Fukutoku-Okanoba is a submarine volcano, but its summit is just 14 meters (46 feet) below sea level. When the volcano erupted in early February 2010, Japan’s coast guard captured the event on video. The volcano released ash and steam plumes, and evidence of the volcano’s activity lingered days later when the Advanced Land Imager (ALI) on NASA’s Earth Observing-1 (EO-1) satellite captured this true-color image on February 11, 2010.
The clearest evidence of activity at Fukutoku-Okanoba is the discolored water west of the summit. Vapor released by Fukutoku-Okanoba might account for the clouds floating overhead, but they might be unrelated to the volcano.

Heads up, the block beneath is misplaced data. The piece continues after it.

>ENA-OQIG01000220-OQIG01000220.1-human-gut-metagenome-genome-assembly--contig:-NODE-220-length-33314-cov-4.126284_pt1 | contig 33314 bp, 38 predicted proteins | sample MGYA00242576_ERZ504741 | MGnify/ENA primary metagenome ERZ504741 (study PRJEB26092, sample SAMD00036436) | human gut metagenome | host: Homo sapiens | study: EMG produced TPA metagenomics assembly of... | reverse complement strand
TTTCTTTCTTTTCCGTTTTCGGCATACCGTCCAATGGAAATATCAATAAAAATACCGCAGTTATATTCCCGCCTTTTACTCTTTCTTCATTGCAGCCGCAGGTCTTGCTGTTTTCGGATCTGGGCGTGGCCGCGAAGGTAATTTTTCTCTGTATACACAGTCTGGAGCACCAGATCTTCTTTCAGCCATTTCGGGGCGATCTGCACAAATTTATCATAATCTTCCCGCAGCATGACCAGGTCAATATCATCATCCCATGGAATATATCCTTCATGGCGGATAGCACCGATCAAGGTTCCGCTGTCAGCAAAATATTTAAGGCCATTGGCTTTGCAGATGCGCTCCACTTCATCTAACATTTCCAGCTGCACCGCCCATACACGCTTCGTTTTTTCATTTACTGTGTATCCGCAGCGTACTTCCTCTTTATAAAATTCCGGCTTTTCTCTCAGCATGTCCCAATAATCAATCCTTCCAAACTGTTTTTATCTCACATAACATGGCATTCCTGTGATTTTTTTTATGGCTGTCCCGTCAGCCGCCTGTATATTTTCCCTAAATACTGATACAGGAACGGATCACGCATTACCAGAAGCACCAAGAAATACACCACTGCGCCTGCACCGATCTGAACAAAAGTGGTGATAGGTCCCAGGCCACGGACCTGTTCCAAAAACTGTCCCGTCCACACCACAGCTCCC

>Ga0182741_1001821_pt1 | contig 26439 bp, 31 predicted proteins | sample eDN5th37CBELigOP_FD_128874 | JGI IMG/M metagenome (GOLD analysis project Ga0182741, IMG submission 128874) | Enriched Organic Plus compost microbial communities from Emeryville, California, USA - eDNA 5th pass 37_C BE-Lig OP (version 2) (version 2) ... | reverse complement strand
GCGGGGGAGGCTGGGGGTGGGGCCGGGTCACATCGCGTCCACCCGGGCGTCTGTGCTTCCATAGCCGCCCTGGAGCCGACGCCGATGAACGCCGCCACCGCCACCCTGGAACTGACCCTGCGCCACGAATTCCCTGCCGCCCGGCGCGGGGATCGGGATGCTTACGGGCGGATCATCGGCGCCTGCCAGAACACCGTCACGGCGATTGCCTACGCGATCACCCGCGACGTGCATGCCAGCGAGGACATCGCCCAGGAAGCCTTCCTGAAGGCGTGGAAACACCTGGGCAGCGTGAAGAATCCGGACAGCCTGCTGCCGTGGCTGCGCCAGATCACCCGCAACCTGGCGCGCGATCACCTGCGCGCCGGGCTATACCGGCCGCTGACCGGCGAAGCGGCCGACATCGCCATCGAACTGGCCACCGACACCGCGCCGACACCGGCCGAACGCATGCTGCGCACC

Roughly 5 kilometers (3 miles) northeast of the island of Minami-Iwo-jima and about 1,000 kilometers (600 miles) south of the main Japanese archipelago, Fukutoku-Okanoba occurs in an area where several short-lived volcanoes formed in the twentieth century.
- Global Volcanism Program. Fukutoku-Okanoba. Accessed February 11, 2010.
- The Volcanism Blog. (2010, February 4). Undersea eruption south of Japan caught on video. Accessed February 11, 2010.
NASA Earth Observatory image created by Jesse Allen, using EO-1 ALI data provided courtesy of the NASA EO-1 team. Caption by Michon Scott.
- EO-1 - ALI